It’s a question often asked, or if not asked out loud, it’s that thought that feels too cold to say but a question we ponder nonetheless.
My life changed completely when adoption became part of my story. Adoption encouraged me to become more empathetic, compassionate, understanding, and mature.
Many have pointed out over the past weeks that if there’s a silver lining in the coronavirus pandemic it’s that the virus doesn’t seem to affect children as badly as it affects adults.
In May, we recognized National Foster Care Awareness Month. In the same breath, we advocate for children in foster care who wait for adoptive families.
I met Sylvia (name changed) early this year. Yet due to the intervening pandemic, it seems like many years ago. So much has changed since January, when I looked into Sylvia’s sparkling, spunky eyes. Then, through Hope’s Promise’s support, she had the hope of attending school and pursuing a better future. In March, Zimbabwean schools closed due to lockdown and remain shuttered, with no date announced for re-opening. Additionally, the lockdown rendered most of Zimbabwe’s day laborer workforce unable to earn income.
Even before Covid19, eight-year-old Sylvia endured more real-life nightmares than many people will face in a lifetime. Sylvia’s parents died when she was very young, along with most of her aunts and uncles. Grandma and Grandpa took in Sylvia and her cousins. Then Grandpa died. Grandma’s only option – relocate as a squatter to nearby farmland, build a mud hut, and eke out subsistence day by day for her young charges. Compounding the challenges, some of her grandchildren now battle the same disease that wiped out their parents’ generation. They need healthcare, of course. But reports from earlier this year of seven babies stillborn in one night poignantly reveal the endemic malfunction of Zimbabwe’s medical system: France24 article.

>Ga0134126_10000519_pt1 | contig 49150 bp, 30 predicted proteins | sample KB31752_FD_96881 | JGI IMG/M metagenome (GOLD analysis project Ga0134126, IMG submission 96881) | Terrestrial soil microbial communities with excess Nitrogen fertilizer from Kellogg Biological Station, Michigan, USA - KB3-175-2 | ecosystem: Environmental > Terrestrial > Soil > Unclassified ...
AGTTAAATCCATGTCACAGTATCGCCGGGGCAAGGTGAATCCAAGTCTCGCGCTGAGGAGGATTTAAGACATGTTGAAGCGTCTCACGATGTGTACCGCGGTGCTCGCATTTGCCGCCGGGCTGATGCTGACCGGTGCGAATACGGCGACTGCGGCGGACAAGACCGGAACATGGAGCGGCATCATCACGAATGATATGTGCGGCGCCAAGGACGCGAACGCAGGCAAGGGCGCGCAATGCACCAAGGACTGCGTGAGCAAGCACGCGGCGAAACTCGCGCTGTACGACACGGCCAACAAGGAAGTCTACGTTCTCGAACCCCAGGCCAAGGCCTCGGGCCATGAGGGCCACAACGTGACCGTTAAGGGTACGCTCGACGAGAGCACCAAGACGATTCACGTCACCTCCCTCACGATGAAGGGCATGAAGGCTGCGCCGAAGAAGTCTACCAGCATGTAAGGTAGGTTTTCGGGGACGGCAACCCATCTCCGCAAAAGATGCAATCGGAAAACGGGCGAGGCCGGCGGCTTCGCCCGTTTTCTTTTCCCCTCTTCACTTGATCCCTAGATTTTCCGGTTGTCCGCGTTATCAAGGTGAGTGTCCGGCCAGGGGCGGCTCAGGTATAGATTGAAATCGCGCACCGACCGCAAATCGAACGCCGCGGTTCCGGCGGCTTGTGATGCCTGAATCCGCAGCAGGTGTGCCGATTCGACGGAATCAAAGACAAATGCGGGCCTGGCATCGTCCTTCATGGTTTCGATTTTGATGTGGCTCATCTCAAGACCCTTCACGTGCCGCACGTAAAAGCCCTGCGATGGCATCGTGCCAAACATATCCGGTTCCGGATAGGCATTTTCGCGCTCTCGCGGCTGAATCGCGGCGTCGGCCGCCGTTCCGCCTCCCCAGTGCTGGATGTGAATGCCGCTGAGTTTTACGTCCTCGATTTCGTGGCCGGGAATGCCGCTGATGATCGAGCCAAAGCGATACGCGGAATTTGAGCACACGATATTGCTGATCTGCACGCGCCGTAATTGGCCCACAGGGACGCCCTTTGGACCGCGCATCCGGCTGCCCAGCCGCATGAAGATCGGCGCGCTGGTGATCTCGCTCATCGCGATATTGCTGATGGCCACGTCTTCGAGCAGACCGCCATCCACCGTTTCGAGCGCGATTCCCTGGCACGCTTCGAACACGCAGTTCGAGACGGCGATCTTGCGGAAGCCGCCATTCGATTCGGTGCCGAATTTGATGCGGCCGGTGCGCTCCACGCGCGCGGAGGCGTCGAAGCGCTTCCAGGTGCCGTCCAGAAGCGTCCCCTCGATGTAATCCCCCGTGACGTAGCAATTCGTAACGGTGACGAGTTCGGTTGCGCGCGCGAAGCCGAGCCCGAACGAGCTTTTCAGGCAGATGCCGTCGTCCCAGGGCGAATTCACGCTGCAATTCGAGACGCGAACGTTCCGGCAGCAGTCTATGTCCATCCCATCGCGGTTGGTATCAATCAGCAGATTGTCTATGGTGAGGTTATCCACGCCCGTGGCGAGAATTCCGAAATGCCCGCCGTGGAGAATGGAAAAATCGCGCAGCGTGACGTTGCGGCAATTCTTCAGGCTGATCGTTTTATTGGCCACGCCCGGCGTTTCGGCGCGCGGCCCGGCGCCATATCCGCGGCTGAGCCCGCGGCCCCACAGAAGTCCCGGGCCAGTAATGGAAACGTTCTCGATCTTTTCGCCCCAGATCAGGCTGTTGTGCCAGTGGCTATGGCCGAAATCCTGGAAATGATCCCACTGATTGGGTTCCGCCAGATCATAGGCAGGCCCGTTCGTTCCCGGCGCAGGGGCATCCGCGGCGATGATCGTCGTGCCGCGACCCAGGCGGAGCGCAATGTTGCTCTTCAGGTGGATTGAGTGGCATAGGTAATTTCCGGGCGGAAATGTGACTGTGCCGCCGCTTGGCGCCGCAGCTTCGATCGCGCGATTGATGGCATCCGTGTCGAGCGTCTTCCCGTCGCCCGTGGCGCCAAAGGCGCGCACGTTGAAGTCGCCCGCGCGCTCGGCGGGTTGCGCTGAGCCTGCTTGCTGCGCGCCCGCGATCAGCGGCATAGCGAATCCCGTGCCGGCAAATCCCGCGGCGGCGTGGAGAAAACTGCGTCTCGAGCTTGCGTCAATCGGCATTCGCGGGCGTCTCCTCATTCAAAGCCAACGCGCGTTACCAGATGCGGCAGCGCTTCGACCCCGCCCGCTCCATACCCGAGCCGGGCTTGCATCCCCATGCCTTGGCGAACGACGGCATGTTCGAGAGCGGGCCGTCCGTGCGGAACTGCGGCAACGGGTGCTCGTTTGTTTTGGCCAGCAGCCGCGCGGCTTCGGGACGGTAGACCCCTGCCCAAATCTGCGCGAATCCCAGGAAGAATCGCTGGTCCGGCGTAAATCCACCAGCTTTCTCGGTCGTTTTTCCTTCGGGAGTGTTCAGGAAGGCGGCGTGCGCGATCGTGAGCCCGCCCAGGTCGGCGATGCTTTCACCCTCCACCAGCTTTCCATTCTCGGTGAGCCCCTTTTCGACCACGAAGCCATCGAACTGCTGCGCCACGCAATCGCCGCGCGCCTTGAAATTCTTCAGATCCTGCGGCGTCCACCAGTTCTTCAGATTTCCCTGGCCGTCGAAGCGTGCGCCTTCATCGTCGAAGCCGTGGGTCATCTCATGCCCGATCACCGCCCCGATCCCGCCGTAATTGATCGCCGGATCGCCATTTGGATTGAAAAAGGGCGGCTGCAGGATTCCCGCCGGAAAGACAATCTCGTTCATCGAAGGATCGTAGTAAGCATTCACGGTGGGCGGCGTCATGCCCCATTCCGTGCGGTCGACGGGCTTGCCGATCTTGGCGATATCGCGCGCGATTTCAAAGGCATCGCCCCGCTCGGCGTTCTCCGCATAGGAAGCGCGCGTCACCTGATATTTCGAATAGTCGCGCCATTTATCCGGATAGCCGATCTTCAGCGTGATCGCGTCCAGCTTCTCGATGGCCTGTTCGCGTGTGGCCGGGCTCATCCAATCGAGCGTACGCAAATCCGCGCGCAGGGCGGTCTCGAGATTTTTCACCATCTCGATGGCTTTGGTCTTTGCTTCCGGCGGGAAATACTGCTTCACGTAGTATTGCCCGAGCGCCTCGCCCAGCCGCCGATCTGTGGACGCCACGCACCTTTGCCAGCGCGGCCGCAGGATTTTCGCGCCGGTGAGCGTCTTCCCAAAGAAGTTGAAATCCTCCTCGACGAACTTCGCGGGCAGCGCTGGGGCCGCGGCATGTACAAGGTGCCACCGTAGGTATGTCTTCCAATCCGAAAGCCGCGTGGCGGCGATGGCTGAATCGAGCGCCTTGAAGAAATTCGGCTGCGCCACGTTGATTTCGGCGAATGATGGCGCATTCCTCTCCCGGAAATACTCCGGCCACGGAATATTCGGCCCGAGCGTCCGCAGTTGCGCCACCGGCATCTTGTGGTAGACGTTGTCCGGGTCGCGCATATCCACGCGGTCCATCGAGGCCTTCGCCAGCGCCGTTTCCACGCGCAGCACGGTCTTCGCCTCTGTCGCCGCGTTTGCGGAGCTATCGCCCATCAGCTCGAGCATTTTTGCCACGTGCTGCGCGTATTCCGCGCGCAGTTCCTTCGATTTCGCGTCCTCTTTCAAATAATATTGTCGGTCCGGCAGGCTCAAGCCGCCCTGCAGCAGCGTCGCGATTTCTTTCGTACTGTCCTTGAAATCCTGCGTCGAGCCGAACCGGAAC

More fundamental even than access to a doctor, kids like Sylvia need proper nutrition for medication efficacy, much less survival. But if Sylvia eats a little sadza (cornmeal mixed with water) every day, she’s lucky. Even before Covid19, half of Zimbabwe’s population (total population of over 14 million people) already needed food aid according to the World Food Programme. Sylvia represents one data point in that massive statistic.
As if food shortages were not enough, Zimbabweans lack even basic access to water and sanitation: Human Rights Watch article. The pandemic has further compounded terrible pre-existing suffering, but, shockingly, Zimbabwe’s health minister was arrested and convicted of grafting Covid19 resources. Aljazeera article.
Due to the leadership of Hope’s Promise Zimbabwe staff and the generosity of Hope’s Promise donors, Hope’s Promise is making a vital difference in the lives of kids like Sylvia. So far, we’ve provided emergency and rent funding for three months to our families and hold enough in reserve to assist through November if the lockdown continues. With each bag of staple food items passed hand to hand from our Zimbabwean staff to our families, we affirm this core truth: Zimbabwe is not comprised of statistics, but people counted one-by-one. Sylvia, and each child like her, matter.